Saturday, December 30, 2006

"Poem For People That Are Understandably Too Busy to Read Poetry"

The excitement is building for the week of my birthday since the Third Annual Palm Beach Poetry Festival begins the day after my birthday (B-Day = 22nd, NO Forgetting!). I finally bought a new printer yesterday-- I've only been putting that task off for weeks. Thankfully, I got a great deal at Office Depot. I felt slightly bad for spending the money; however, it is a much needed purchase, especially since I'm too cheap to go to Kinko's during the festival, and I do needed to replace the old one so I can finally get back to sending out submissions.

Since the time of the festival is approaching I wanted to share a poem by Stephen Dunn; thankfully and luckily, I am in his workshop.

Poem For People That Are Understandably Too Busy to Read Poetry

Relax. This won't last long.
Or if it does, or if the lines
make you sleepy or bored,
give in to sleep, turn on
the T.V., deal the cards.
This poem is built to withstand
such things. Its feelings
cannot be hurt. They exist
somewhere in the poet,
and I am far away.
Pick it up anytime. Start it
in the middle if you wish.
It is as approachable as melodrama,
and can offer you violence
if it is violence you like. Look,
there's a man on a sidewalk;
the way his leg is quivering
he'll never be the same again.
This is your poem
and I know you're busy at the office
or the kids are into your last nerve.
Maybe it's sex you've always wanted.
Well, they lie together
like the party's unbuttoned coats,
slumped on the bed
waiting for drunken arms to move them.
I don't think you want me to go on;
everyone has his expectations, but this
is a poem for the entire family.
Right now, Budweiser
is dripping from a waterfall,
deodorants are hissing into armpits
of people you resemble,
and the two lovers are dressing now,
saying farewell.
I don't know what music this poem
can come up with, but clearly
it's needed. For it's apparent
they will never see each other again
and we need music for this
because there was never music when he or she
left you standing on the corner.
You see, I want this poem to be nicer
than life. I want you to look at it
when anxiety zigzags your stomach
and the last tranquilizer is gone
and you need someone to tell you
I'll be here when you want me
like the sound inside a shell.
The poem is saying that to you now.
But don't give anything for this poem.
It doesn't expect much. It will never say more
than listening can explain.
Just keep it in your attache case
or in your house. And if you're not asleep
by now, or bored beyond sense,
the poem wants you to laugh. Laugh at
yourself, laugh at this poem, at all poetry.
Come on:

Good. Now here's what poetry can do.

Imagine yourself a caterpillar.
There's an awful shrug and, suddenly,
You're beautiful for as long as you live.
~ Stephen Dunn

Saturday, December 23, 2006

Short, New Piece

The Controlling Boyfriend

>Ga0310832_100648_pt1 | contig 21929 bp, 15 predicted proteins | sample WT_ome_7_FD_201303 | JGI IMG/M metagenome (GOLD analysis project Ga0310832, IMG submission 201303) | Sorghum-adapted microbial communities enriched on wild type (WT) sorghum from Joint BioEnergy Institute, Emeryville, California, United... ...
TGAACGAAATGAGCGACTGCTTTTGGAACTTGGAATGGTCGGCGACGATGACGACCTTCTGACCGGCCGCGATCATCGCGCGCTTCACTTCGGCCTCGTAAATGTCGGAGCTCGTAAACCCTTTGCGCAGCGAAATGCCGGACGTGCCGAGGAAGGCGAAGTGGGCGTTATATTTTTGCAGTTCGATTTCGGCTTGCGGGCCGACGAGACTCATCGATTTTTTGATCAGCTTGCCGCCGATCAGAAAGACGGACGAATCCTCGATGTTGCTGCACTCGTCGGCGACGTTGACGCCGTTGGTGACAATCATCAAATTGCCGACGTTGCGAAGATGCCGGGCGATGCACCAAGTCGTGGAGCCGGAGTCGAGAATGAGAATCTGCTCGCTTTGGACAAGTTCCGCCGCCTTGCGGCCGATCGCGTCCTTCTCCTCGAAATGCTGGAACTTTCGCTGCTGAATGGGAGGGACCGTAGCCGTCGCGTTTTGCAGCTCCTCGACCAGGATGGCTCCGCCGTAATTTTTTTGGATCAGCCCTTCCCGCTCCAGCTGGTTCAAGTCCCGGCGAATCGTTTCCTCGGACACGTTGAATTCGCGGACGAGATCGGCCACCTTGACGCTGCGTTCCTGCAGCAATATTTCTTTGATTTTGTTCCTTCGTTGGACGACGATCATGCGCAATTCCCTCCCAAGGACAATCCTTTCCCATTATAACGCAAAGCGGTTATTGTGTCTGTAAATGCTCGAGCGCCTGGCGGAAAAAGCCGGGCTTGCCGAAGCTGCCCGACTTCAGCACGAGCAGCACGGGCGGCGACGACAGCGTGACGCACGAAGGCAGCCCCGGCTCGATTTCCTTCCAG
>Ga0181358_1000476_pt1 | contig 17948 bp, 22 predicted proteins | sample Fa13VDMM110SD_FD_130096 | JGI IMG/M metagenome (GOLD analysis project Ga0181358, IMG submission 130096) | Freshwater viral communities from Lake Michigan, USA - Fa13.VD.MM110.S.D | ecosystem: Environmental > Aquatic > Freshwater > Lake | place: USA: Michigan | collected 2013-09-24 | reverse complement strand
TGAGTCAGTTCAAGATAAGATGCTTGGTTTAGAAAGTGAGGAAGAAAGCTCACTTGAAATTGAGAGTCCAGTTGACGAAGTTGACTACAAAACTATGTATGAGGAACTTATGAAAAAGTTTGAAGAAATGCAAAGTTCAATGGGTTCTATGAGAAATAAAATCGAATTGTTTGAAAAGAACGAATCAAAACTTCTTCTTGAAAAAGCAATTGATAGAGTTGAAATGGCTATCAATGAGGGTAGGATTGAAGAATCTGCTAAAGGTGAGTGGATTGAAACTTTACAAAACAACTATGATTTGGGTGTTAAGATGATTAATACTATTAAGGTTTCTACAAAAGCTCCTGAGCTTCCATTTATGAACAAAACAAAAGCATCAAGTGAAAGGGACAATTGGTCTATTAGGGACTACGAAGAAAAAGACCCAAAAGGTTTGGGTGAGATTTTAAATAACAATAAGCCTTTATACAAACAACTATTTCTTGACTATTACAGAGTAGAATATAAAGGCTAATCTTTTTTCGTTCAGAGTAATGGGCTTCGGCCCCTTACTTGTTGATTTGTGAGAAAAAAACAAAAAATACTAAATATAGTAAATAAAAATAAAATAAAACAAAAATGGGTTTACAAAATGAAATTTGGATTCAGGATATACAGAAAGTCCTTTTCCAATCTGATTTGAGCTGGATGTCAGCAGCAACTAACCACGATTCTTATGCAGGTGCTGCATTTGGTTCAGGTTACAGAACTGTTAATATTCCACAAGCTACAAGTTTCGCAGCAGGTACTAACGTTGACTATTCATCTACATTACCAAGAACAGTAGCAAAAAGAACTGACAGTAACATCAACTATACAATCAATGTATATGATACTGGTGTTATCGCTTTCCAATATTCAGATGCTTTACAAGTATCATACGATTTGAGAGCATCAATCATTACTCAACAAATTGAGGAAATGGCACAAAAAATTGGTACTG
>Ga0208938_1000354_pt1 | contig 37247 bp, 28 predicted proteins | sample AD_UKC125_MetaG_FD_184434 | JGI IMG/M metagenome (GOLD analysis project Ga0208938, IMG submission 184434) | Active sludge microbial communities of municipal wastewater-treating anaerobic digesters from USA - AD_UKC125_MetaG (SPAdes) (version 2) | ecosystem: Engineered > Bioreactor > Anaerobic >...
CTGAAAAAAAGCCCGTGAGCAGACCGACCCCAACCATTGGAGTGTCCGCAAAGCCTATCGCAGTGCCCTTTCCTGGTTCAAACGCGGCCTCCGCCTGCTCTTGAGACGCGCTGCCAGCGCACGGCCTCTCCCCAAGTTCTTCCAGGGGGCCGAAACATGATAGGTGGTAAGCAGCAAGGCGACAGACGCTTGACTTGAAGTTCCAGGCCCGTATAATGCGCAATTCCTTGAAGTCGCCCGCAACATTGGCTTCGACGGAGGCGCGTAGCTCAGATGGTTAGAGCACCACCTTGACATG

He says,
I tell him when to blink his eyes.

He brags,
It's much better than telling him how high to jump.

Wednesday, December 20, 2006

Agnes Scott -- Literary Festival

I hate to admit type this..... I am a procrastinator through and through, but if you really know me, well, you already know this. My talent of procrastination is what kept me from entering in last year's 35th Annual Writers' Festival Contest sponsored by Agnes Scott College; however, I'm happpy to say I didn't lose the battle to procrastination this year. I entered in the 36th Annual Festical Contest. College students may enter five poems or no more than ten pages. I entered three poems from a series that I read over the summer at the Subliminal Messages and Subversive Influences at the Fulton County Library; the other two poems are ones I'm quite fond of.

The 36th Annual Festival visiting writing and judge for poetry is Yusef Komunyakaa. Currently, I am reading his book Talking Dirty with the Gods. Talking Dirty to the Gods. Even though I am only about a quarter of the way through the book I don't see myself be disappointed as I continue. Enjoy this sample from the book:


Shape-changer caught in the middle
Of rehearsal, here between beast
& man, like a young Chiron,
You pretend birthright,

Hoping Atalanta's arrow
Finds you on a lost path
In bloom. Yes, sometimes,
You can be loony as a drunken

Stunt man in Paradise, a bit
Of Theocritus's sad metaphysics
In your bones. One half tortures
The other for the romantic songs

Crooned at sunset. Unholy
Need & desire divide the season,
As you eat sugar from a nymph's palm.
Before she mounts & rides you into a man.
~ Yusef Komunyakaa

Tuesday, December 19, 2006

The Forgotten

I was looking through my Myspace blog, and I discovered a poem I had forgotten about. Sometimes I go through massive writing phases, and after I don't remember every single poem that was written--- thankfully, I do store them away. I think I want to revisit this poem, edit it, and see what happens.


During the day they communicate: